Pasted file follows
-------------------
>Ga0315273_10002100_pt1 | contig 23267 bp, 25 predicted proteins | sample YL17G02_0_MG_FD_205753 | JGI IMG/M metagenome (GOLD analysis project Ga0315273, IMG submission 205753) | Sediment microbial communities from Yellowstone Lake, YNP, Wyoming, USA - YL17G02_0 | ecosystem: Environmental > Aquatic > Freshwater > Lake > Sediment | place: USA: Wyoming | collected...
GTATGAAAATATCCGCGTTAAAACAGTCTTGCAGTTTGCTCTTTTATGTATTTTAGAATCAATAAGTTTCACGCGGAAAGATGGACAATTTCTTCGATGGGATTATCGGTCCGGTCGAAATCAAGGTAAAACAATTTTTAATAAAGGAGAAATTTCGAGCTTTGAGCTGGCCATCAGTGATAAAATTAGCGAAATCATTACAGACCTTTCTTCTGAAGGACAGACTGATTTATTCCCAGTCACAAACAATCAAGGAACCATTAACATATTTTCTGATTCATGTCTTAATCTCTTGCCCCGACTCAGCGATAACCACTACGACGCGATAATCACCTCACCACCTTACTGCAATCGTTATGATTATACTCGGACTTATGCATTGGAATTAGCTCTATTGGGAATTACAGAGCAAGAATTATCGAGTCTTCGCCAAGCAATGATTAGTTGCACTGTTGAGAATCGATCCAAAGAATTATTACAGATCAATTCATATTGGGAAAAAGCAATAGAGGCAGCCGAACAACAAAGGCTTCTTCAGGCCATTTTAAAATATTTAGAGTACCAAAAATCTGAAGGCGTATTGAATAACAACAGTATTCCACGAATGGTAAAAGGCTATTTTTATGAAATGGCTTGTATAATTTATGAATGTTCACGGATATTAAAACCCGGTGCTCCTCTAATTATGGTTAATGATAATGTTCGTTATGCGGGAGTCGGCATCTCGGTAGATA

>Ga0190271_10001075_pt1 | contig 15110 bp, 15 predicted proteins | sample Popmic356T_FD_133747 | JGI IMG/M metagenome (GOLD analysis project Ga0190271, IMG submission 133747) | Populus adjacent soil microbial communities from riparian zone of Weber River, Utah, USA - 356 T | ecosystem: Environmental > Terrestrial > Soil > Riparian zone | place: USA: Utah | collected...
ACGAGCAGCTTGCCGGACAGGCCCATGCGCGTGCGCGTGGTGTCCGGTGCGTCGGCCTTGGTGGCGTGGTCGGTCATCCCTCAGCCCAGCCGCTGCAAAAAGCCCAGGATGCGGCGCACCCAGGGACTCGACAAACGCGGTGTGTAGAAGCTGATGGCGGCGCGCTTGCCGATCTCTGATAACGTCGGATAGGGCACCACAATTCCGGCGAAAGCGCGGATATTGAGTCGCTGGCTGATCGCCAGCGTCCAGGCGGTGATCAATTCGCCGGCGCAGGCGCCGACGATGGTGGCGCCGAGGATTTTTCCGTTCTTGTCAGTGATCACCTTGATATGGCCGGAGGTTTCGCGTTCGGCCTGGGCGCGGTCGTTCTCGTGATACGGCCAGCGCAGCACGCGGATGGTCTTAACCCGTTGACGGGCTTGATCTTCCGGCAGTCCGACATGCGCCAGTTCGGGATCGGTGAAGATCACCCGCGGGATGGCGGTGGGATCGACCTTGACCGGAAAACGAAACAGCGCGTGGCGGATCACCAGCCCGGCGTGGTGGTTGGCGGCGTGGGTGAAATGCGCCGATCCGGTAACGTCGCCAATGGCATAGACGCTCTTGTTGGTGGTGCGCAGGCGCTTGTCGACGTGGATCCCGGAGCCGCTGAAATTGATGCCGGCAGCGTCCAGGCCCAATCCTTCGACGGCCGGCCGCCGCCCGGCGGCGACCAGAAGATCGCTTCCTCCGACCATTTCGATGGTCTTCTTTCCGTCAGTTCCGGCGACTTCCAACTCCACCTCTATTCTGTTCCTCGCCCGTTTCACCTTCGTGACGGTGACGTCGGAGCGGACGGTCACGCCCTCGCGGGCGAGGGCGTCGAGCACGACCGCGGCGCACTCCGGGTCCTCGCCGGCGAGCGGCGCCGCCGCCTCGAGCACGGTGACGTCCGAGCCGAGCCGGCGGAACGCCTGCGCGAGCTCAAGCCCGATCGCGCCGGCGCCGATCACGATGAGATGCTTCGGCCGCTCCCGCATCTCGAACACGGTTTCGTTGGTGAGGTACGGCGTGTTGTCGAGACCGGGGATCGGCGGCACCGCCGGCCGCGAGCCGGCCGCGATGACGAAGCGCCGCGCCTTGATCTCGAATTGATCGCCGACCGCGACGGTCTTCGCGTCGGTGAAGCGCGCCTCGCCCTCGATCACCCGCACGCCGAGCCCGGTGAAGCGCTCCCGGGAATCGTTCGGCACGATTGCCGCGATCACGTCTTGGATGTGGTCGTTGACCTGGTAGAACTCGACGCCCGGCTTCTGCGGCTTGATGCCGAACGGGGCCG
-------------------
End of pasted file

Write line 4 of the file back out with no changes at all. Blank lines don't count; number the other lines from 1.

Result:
ACGAGCAGCTTGCCGGACAGGCCCATGCGCGTGCGCGTGGTGTCCGGTGCGTCGGCCTTGGTGGCGTGGTCGGTCATCCCTCAGCCCAGCCGCTGCAAAAAGCCCAGGATGCGGCGCACCCAGGGACTCGACAAACGCGGTGTGTAGAAGCTGATGGCGGCGCGCTTGCCGATCTCTGATAACGTCGGATAGGGCACCACAATTCCGGCGAAAGCGCGGATATTGAGTCGCTGGCTGATCGCCAGCGTCCAGGCGGTGATCAATTCGCCGGCGCAGGCGCCGACGATGGTGGCGCCGAGGATTTTTCCGTTCTTGTCAGTGATCACCTTGATATGGCCGGAGGTTTCGCGTTCGGCCTGGGCGCGGTCGTTCTCGTGATACGGCCAGCGCAGCACGCGGATGGTCTTAACCCGTTGACGGGCTTGATCTTCCGGCAGTCCGACATGCGCCAGTTCGGGATCGGTGAAGATCACCCGCGGGATGGCGGTGGGATCGACCTTGACCGGAAAACGAAACAGCGCGTGGCGGATCACCAGCCCGGCGTGGTGGTTGGCGGCGTGGGTGAAATGCGCCGATCCGGTAACGTCGCCAATGGCATAGACGCTCTTGTTGGTGGTGCGCAGGCGCTTGTCGACGTGGATCCCGGAGCCGCTGAAATTGATGCCGGCAGCGTCCAGGCCCAATCCTTCGACGGCCGGCCGCCGCCCGGCGGCGACCAGAAGATCGCTTCCTCCGACCATTTCGATGGTCTTCTTTCCGTCAGTTCCGGCGACTTCCAACTCCACCTCTATTCTGTTCCTCGCCCGTTTCACCTTCGTGACGGTGACGTCGGAGCGGACGGTCACGCCCTCGCGGGCGAGGGCGTCGAGCACGACCGCGGCGCACTCCGGGTCCTCGCCGGCGAGCGGCGCCGCCGCCTCGAGCACGGTGACGTCCGAGCCGAGCCGGCGGAACGCCTGCGCGAGCTCAAGCCCGATCGCGCCGGCGCCGATCACGATGAGATGCTTCGGCCGCTCCCGCATCTCGAACACGGTTTCGTTGGTGAGGTACGGCGTGTTGTCGAGACCGGGGATCGGCGGCACCGCCGGCCGCGAGCCGGCCGCGATGACGAAGCGCCGCGCCTTGATCTCGAATTGATCGCCGACCGCGACGGTCTTCGCGTCGGTGAAGCGCGCCTCGCCCTCGATCACCCGCACGCCGAGCCCGGTGAAGCGCTCCCGGGAATCGTTCGGCACGATTGCCGCGATCACGTCTTGGATGTGGTCGTTGACCTGGTAGAACTCGACGCCCGGCTTCTGCGGCTTGATGCCGAACGGGGCCG